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Developer Summary shows a condensed view of an individual’s core metrics.. It includes a view of your engineers’ output, which is particularly useful to help you understand the breakdown of an engineer’s week or month across all work types.
In the Developer Summary, you can see engineers’ core code metrics, a breakdown of their commit risk, and work focus. If you scroll down, you will be able to view a timeline of their commits, along with the risk and work focus assigned to the commits.
One of the crucial responsibilities in engineering management is asking great questions and providing actionable answers. With the Developer Summary, it’s now possible to have a better understanding of what’s going on before you enter a one-on-one, so you can spend less time talking about what’s going on and more time talking about why. This makes it easier to highlight opportunities where you can help your reports.
Throughput — Total amount of code, organized by: “new”, “churn”, “help others”, and refactored code.
Productive Throughput — The share of code without churn.
Efficiency — The percentage of an engineer’s contributed code that is productive, which generally involves balancing coding output against the code’s longevity. Efficiency is independent of the amount of code written. The higher the efficiency rate, the longer that code is providing business value. A high churn rate reduces it.
Technical Debt— This is the amount of refactoring code done by the developer.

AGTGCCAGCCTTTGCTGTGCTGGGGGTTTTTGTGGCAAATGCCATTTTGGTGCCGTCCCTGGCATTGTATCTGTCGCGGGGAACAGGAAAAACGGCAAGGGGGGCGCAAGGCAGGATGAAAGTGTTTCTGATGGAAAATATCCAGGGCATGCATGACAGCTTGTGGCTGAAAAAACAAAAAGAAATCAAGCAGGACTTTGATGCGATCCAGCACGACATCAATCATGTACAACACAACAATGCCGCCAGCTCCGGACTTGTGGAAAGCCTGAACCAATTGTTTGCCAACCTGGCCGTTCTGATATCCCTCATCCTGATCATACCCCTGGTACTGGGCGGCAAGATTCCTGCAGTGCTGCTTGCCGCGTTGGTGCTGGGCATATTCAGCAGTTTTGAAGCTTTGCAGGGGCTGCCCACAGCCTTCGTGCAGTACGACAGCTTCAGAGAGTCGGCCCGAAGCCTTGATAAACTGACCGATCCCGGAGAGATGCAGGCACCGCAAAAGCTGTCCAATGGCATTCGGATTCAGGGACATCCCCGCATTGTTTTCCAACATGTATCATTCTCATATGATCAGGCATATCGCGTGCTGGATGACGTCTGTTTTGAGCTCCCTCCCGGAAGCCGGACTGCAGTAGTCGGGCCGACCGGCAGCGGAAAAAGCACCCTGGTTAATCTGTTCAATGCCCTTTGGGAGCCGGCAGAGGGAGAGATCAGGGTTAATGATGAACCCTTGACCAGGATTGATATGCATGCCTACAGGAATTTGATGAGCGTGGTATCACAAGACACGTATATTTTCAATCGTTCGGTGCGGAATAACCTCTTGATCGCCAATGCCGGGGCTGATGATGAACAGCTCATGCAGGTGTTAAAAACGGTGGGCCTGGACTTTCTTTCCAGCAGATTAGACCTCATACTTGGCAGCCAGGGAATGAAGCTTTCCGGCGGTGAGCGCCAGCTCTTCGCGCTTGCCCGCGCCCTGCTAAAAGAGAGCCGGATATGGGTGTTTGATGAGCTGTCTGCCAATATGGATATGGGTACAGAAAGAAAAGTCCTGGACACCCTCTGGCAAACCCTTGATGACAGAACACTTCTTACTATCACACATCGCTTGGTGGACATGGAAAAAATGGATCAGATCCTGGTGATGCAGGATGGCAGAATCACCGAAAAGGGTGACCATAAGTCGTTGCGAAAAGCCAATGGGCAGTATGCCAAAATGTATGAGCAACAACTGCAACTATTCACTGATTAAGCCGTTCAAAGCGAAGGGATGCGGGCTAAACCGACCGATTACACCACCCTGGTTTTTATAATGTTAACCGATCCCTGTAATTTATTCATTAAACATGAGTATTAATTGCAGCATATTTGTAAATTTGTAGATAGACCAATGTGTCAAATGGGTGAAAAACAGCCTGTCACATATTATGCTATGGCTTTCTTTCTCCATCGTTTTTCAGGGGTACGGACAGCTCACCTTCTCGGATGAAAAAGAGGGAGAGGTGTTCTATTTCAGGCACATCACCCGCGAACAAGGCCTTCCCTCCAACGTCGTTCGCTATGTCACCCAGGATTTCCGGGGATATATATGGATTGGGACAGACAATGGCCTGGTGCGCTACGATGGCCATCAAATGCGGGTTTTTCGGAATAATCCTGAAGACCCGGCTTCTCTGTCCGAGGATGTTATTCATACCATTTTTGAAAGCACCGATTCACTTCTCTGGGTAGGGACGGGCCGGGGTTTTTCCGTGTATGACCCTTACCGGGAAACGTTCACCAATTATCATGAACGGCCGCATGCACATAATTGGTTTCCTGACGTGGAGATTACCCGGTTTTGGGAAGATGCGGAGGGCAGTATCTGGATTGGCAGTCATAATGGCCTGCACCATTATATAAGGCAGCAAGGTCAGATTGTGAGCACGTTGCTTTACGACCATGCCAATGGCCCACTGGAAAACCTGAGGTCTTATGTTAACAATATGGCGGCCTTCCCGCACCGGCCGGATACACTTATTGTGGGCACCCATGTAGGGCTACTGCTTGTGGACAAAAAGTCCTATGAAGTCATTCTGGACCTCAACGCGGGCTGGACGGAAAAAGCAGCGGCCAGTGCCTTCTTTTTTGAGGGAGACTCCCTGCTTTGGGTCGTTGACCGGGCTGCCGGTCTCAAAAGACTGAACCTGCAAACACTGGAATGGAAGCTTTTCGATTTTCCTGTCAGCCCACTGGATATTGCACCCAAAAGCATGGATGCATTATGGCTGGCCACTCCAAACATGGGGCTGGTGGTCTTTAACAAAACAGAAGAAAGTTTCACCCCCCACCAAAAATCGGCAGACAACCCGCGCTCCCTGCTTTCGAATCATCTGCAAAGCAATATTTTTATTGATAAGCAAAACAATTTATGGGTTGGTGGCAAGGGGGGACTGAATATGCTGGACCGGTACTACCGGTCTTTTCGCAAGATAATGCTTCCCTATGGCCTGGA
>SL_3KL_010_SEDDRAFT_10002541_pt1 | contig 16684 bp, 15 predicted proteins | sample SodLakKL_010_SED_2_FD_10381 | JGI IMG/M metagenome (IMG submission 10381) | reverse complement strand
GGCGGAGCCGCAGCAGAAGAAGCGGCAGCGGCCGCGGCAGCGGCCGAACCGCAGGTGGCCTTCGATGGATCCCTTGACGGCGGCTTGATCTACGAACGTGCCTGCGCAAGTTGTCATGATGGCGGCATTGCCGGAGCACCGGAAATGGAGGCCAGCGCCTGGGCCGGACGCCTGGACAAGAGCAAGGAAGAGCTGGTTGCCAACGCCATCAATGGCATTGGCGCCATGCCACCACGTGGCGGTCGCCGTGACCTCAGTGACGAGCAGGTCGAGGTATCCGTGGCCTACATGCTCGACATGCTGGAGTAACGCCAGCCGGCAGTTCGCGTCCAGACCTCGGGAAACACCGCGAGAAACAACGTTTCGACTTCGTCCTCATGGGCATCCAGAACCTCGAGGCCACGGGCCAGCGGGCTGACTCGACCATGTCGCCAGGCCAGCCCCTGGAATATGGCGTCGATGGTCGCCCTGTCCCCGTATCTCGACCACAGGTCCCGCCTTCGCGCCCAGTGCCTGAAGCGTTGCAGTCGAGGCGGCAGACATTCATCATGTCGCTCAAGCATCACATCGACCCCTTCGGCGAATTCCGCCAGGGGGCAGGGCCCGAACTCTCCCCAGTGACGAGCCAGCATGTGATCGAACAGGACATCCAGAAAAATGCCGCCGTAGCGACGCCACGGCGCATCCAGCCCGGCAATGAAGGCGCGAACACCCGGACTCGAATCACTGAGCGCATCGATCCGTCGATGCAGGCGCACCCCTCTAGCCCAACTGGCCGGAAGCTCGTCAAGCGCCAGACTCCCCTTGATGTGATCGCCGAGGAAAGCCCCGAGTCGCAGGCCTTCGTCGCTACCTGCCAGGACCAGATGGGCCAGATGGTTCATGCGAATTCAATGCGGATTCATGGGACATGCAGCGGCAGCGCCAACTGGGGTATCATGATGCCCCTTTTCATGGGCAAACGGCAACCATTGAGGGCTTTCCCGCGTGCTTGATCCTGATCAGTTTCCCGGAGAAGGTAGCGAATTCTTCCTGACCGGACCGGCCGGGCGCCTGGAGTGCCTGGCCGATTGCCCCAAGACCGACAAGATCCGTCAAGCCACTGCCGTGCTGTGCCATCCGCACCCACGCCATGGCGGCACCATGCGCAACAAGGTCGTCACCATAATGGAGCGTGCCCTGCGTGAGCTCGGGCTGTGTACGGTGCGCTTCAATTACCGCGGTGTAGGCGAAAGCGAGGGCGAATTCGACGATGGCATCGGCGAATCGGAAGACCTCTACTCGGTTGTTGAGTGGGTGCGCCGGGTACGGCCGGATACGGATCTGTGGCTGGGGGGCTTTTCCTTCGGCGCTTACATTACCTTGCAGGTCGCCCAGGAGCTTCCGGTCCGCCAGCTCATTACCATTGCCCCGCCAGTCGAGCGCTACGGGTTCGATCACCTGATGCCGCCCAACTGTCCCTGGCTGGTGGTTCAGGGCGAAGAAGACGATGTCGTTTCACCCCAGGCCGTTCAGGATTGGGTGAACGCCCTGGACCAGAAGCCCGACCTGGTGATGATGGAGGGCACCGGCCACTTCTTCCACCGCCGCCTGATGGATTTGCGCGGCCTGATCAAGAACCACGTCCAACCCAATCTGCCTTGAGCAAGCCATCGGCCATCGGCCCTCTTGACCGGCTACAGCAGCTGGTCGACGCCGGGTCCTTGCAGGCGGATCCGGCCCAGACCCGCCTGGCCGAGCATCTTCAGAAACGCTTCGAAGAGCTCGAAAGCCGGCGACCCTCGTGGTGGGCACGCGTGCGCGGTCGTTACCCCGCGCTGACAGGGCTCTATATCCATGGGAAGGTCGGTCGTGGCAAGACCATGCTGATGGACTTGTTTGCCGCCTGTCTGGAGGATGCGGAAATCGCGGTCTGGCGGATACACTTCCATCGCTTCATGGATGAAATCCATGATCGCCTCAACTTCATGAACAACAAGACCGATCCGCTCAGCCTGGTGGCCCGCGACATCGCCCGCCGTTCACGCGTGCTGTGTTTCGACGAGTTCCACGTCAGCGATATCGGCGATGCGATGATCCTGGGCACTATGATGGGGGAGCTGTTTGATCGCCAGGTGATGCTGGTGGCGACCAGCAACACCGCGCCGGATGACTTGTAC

Commits — The amount of commits done by the developer.
Days Active — The number of days the the developer check in code.
Work Type — The highest types of work an engineer is focused on.
Risk — an estimate of how likely it is a particular commit will cause problems. Think of this as a pattern-matching engine, where Waydev is looking for anomalies that might cause problems. Some of the questions we ask when looking at risk are: ‘How big is this commit? Are the changes tightly grouped or spread throughout the code-base? How serious are the edits being made — are they trivial edits or deeper, more severe changes to existing code?’
TT100 — the time it takes for an engineer to create 100 productive lines of code (code without churn).
PRs — the number of pull requests created by an engineer.
PRs Open — the number of open pull requests of an engineer.
PRs Closed — the number of closed pull requests of an engineer.
PRs Merged — the number of merged pull requests of an engineer.
PRs Merged Without Review — the number of pull requests merged without review by an engineer.
PR Comments Addressed — the number of comments addressed by an engineer in all pull requests.
PR Reviews Addressed — the number of reviews addressed by an engineer in all pull requests.